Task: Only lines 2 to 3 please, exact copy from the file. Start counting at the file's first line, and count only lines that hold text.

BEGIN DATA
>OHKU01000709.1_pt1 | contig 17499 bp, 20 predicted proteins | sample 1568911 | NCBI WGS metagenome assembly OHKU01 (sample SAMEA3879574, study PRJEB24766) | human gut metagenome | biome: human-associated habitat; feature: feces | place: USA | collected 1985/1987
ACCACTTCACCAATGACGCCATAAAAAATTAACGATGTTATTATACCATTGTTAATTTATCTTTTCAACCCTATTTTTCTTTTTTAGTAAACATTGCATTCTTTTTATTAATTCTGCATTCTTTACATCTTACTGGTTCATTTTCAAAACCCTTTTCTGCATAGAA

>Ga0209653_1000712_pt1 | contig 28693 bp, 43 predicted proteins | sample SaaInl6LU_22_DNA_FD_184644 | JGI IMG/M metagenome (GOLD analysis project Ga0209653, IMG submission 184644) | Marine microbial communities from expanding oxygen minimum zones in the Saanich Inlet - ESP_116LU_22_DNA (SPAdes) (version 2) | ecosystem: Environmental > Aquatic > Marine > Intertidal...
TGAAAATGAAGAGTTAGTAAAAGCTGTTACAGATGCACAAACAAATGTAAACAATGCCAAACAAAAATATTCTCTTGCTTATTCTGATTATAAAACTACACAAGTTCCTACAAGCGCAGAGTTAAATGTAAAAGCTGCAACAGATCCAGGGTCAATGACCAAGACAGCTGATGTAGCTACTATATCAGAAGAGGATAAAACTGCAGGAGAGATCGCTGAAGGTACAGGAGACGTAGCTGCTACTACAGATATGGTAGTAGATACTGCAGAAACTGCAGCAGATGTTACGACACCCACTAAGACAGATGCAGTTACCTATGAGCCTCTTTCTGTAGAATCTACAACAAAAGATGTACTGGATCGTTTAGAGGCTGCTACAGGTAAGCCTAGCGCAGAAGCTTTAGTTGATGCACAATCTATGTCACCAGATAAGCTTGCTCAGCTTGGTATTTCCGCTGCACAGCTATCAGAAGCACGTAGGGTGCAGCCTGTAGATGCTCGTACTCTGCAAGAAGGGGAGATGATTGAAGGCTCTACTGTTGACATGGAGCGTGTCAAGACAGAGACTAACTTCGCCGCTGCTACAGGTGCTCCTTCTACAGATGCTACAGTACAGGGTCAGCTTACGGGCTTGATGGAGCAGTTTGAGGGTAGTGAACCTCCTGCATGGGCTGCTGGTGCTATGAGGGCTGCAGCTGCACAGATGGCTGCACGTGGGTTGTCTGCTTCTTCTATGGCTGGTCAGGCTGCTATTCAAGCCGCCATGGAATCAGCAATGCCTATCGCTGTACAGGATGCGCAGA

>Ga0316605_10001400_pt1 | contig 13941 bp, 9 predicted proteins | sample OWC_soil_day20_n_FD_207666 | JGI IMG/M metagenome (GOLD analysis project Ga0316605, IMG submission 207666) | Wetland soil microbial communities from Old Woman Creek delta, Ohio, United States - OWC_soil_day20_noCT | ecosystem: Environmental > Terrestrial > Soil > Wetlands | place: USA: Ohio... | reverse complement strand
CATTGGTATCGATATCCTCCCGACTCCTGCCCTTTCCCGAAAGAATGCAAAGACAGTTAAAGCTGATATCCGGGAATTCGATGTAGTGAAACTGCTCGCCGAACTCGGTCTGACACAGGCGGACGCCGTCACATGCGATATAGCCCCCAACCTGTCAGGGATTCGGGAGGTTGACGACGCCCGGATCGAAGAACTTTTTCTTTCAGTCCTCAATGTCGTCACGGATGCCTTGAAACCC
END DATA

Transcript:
ACCACTTCACCAATGACGCCATAAAAAATTAACGATGTTATTATACCATTGTTAATTTATCTTTTCAACCCTATTTTTCTTTTTTAGTAAACATTGCATTCTTTTTATTAATTCTGCATTCTTTACATCTTACTGGTTCATTTTCAAAACCCTTTTCTGCATAGAA

>Ga0209653_1000712_pt1 | contig 28693 bp, 43 predicted proteins | sample SaaInl6LU_22_DNA_FD_184644 | JGI IMG/M metagenome (GOLD analysis project Ga0209653, IMG submission 184644) | Marine microbial communities from expanding oxygen minimum zones in the Saanich Inlet - ESP_116LU_22_DNA (SPAdes) (version 2) | ecosystem: Environmental > Aquatic > Marine > Intertidal...